The First World War, devastating in its severity and loss of life, is often confined in our historical thinking to the battlefields of Europe. This devastation, however, reached every ocean and continent and involved action from peoples far removed from the crises in Europe. One arena of conflict usually ignored or deemed insignificant is the African colonies. Battles for European colonies erupted all over the continent and were themselves extremely varied. This study will focus on activity in German East Africa and Allied attempts to conquer this rich colony. Though thousands of miles away from the Somme and Passchendaele, campaigns in German East Africa were significant to the overall conflict in their use of supplies, holding of important territory and of course the great loss of life not only among Europeans fighting for their colonies, but also African civilians in a war over their homelands. The East African campaign brought new complexities to the war that was not present in Europe. Native involvement and the continuous lust of colonialism changed the war in Africa as well as the way Allied civilians understood it. Through examination of four mainstream newspapers, The Times in London, The London Gazette, The Spectator, and The New York Times, insight can be gained into these complexities. Significance can be found not only in what news of the East African campaign was reported in these papers, but also in their silences, which in some cases were very great. Reading into newspaper coverage of East African campaigns we can see patterns in Allied portrayal of their losses, German gains, and the German character itself. This news also can be used as a lens to view Allied understanding of colonialism, slavery and Africa itself.
[...] Two native porters were also killed.” In one article of The Times the reporter makes clear “Nine-Tenths of the enemy's white personnel has either been killed or has fallen into our hands” There was a double-sided portrayal of protectionism yet racism against the natives of Africa in the twentieth century and it is evident in the articles of all three British newspapers . A second common theme in these reports is a stress on the difficulty of an African war. The need to distinguish African battle from European ones was evident throughout the coverage by The New York Times, The Times, The London Gazette, and The Spectator. [...]
[...] For example after a decisive battle in April 1916 The New York Times included two articles and report “General Van der Venter's success in the Arusha district was more extensive than at first appeared.” In their lack of news coverage and indecisive or uninformative articles, The Times, The Spectator and The London Gazette portrayed a scattered and unorganized understanding of the campaign's progress. Second in it's coverage of German East Africa campaigns is the London Gazette. This was a valuable source of information as it is a paper describing government reports and activity. [...]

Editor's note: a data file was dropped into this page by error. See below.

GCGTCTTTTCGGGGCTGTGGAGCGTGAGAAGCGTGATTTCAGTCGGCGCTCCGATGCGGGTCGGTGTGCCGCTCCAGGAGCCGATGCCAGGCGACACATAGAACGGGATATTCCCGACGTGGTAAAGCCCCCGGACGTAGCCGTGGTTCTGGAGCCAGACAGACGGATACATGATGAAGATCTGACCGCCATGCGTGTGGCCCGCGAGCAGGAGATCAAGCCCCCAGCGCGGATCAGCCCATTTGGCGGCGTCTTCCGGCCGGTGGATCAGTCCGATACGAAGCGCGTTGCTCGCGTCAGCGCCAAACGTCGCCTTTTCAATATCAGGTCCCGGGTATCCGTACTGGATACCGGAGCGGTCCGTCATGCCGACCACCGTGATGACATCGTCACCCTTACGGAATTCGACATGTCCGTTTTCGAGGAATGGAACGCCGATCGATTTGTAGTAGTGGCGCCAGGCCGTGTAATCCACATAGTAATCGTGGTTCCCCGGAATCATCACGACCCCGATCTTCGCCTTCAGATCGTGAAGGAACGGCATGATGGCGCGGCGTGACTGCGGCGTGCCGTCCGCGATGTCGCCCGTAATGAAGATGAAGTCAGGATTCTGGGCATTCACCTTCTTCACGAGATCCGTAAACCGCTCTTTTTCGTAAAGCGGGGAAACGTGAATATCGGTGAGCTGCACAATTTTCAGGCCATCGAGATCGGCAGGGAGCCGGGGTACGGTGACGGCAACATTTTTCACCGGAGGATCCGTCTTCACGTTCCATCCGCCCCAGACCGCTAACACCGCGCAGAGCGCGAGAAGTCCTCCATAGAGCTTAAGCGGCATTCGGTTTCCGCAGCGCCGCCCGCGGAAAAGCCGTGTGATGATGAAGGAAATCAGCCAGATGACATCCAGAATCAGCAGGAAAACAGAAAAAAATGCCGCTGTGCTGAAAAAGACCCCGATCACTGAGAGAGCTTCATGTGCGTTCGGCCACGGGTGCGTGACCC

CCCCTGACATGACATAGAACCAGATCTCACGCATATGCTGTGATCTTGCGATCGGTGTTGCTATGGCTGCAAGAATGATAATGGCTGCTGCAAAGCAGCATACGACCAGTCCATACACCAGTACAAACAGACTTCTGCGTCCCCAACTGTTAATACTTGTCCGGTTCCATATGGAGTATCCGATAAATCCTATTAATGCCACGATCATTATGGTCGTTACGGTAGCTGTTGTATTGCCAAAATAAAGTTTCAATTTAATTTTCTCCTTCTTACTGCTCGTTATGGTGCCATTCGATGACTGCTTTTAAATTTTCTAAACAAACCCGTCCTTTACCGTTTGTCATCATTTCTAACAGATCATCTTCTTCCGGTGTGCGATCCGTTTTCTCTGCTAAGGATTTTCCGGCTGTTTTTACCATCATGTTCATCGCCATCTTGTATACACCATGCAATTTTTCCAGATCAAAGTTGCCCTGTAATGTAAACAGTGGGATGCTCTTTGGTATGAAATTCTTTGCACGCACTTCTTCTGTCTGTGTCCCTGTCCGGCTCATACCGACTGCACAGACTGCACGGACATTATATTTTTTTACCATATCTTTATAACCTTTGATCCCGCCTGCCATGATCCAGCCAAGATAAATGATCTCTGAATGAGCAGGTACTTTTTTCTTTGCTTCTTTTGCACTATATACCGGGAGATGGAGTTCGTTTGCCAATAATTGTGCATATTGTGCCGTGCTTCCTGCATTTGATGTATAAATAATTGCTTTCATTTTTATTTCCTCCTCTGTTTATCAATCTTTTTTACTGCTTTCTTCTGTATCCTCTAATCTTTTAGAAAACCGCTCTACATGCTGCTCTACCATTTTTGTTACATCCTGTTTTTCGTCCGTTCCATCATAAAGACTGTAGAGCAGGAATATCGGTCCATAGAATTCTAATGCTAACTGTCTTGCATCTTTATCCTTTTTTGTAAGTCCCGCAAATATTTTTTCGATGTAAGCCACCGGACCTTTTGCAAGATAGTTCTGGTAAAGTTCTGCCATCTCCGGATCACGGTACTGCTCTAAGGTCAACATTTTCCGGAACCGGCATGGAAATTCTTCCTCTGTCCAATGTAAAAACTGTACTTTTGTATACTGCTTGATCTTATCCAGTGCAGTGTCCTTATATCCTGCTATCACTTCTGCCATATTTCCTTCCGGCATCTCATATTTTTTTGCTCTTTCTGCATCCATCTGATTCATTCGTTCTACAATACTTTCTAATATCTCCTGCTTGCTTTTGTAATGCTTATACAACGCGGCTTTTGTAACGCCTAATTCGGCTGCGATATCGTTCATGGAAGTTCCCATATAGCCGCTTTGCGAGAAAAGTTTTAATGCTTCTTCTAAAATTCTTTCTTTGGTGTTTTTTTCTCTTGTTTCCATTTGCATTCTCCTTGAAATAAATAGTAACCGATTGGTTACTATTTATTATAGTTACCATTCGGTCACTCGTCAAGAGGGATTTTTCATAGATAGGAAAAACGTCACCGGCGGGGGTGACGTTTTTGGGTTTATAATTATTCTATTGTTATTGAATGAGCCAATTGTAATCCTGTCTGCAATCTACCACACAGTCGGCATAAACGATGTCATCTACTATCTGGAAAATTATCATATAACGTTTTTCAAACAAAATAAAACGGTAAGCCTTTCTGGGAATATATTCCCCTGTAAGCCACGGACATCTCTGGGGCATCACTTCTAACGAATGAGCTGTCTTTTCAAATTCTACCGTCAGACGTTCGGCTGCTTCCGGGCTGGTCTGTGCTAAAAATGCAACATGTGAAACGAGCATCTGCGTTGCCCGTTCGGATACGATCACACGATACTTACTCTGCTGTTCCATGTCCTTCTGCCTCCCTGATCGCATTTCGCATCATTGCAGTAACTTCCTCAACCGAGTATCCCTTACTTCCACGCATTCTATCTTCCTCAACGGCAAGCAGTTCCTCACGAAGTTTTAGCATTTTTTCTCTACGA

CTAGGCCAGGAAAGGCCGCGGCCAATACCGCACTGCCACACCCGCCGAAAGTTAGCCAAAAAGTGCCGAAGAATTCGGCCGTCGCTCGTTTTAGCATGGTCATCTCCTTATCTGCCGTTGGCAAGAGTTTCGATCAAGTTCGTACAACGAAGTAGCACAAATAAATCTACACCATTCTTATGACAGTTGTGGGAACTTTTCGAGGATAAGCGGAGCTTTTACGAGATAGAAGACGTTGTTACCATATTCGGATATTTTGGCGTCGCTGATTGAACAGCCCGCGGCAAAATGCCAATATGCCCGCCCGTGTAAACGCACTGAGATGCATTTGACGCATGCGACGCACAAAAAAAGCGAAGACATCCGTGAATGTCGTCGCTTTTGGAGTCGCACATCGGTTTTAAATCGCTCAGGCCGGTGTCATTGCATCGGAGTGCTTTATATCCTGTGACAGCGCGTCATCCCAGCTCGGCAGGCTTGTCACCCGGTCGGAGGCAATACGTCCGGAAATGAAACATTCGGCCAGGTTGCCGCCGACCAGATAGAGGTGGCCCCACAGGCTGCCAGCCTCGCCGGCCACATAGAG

[...] Reports of German offensive action or re-advancement especially tended to be excluded from The Times, The Spectator and the London Gazette . For example these sources remained silent on May 12th and 13th 1916 while The New York Times included articles such as “Germans in Africa Reinforced” and “Germans in Africa Attack the British”. Similarly, when the German Secretary of State for the Colonies reported that Germany still held “considerable territory” and were “resisting strongly” in October of 1916, British sources chose not to include this information while The New York Times printed an article called “Germans Still Fighting in Africa” The silence in British news in reporting German activity or Allied losses in German East Africa is significant. [...]
[...] The New York Times, The Times, The London Gazette, and The Spectator are valuable sources for understanding the complexity of the German East African campaign, not only in what they say but more significantly in what they do not say. Bibliography Gardner, Brian. On To Kilimanjaro: The Bizarre Story of the First World War in East Africa. Philadelphia : Macrae Smith Co. . P.12. Lettow-Vorbeck, von Paul Emil. My Reminisces of East Africa. London, Hurst The London Gazette, London. November 1914 - November 1918. [...]
[...] Rather than supplementing the majority of historian's theses, the news coverage in The New York Times, The Times, The London Gazette, and The Spectator prove that scheming and planning for further colonial growth continued well into the war. Furthermore, many historians cite “colonial hunger” as one of the causes of the war in the first place. For example in 1915 The New York Times published a review and summary of Evans Lewin's book The Dark Continent. The report sided with Lewin in his conviction that Germany's goal in invading Belgium in 1914 was eventual control of the rich Belgian Congo Basin. The articles all four newspapers included about renegotiation of African holdings show the desire to further the colonial scramble. [...]
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